White House Sets Rules for Use of Investigational Drugs
By Douglas J. Gillert
American Forces Press Service
WASHINGTON, Nov. 29, 1999 DoD gave pyridostigmine bromide tablets to troops during Desert Storm to protect them during suspected chemical attacks.
The Food and Drug Administration has approved and licensed "PB" for treating the muscular disease myasthenia gravis, but not for countering chemical warfare agents. Instead, the FDA authorized DoD to use PB as an "investigational new drug" to protect troops against certain nerve agents thought to be in the Iraqi arsenal.
Although a new literature review has indicated that PB should not be ruled out as a possible cause of Gulf War illnesses, defense leaders stand by their predecessors' decision to issue the medication. They say they'd do the same if the threat is imminent and PB is the best protection available to U.S. service members.
The White House, DoD and the FDA concur that investigational new drugs can and should continue to be viable options for force protection. President Clinton made it official Sept. 30 by issuing Executive Order 13139, which spells out ground rules for giving such drugs to service members -- with or without their consent.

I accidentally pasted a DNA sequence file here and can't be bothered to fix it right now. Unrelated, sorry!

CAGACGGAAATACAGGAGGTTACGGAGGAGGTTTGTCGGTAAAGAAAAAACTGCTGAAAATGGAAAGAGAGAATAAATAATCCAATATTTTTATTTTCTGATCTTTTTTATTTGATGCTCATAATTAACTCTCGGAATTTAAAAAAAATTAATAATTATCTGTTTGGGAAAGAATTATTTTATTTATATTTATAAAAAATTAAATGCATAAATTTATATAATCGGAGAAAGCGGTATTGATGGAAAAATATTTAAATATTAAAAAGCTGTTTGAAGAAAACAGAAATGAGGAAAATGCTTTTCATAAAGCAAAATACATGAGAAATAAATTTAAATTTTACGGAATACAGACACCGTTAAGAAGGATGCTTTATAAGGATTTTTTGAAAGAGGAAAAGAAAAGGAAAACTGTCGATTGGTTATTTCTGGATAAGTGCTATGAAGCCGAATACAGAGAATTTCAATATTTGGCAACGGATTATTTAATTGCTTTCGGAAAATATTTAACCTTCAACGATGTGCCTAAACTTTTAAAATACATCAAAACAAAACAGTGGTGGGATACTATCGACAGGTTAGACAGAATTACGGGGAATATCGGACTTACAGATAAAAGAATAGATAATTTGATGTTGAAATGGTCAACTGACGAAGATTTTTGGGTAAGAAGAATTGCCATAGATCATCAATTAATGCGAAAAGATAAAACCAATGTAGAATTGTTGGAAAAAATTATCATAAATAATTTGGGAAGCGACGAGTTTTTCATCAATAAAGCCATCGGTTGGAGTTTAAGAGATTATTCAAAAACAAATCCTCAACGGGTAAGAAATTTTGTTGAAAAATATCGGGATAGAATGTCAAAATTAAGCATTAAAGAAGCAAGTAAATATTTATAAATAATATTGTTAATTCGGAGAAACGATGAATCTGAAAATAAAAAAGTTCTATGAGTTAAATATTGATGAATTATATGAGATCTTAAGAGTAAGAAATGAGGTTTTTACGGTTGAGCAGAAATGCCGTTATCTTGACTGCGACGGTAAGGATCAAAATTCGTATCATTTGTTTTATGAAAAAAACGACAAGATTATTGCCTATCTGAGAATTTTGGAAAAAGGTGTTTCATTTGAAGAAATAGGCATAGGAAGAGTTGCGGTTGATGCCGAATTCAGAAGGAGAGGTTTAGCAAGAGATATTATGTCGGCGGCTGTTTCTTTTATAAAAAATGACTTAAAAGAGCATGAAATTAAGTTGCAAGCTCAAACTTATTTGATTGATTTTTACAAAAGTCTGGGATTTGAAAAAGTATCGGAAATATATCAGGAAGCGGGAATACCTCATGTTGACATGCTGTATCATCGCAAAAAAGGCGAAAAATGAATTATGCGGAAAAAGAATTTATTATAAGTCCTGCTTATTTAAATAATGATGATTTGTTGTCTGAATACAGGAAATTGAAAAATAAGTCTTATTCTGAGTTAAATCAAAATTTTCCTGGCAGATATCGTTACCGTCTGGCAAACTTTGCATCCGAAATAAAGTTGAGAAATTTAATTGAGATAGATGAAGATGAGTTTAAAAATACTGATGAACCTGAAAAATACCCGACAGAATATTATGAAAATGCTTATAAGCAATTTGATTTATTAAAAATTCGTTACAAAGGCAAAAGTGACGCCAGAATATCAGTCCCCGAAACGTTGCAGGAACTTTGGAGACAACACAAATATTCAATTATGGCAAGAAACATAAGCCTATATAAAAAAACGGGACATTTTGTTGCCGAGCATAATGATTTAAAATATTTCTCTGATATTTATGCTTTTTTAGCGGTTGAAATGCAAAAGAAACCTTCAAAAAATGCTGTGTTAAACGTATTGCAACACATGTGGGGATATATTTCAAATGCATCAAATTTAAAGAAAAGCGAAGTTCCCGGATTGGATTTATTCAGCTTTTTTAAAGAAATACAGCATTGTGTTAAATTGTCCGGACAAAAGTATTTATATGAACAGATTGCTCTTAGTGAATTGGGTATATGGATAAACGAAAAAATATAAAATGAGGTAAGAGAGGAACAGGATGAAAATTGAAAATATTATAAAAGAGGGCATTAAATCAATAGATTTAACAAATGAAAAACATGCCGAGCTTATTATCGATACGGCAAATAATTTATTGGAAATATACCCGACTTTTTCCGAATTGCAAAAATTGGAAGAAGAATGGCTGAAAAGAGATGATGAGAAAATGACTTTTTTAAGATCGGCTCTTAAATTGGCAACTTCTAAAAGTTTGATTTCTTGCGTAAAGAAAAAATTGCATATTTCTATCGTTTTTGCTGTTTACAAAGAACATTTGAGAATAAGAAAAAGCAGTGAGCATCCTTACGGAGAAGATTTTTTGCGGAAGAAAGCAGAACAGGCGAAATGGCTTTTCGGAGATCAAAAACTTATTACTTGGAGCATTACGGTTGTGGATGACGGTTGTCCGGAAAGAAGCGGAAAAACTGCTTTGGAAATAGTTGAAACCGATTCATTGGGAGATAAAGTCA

"Military personnel deployed in particular military operations could potentially be exposed to a range of chemical, biological and radiological weapons as well as diseases endemic to an area of operations," the Clinton directive reads. "It is the policy of the United States government to provide our military personnel with safe and effective vaccines, antidotes and treatments that will negate or minimize the effects of these health threats."
The directive lays down stern guidelines for the use of unlicensed drugs. In most cases, such use would be voluntary and administered only after a service member understands how the drug works and possible side effects, then signs a letter of consent. However, the president can waive the consent rule if a theater or area commander can show why delay would harm the force and hinder operations.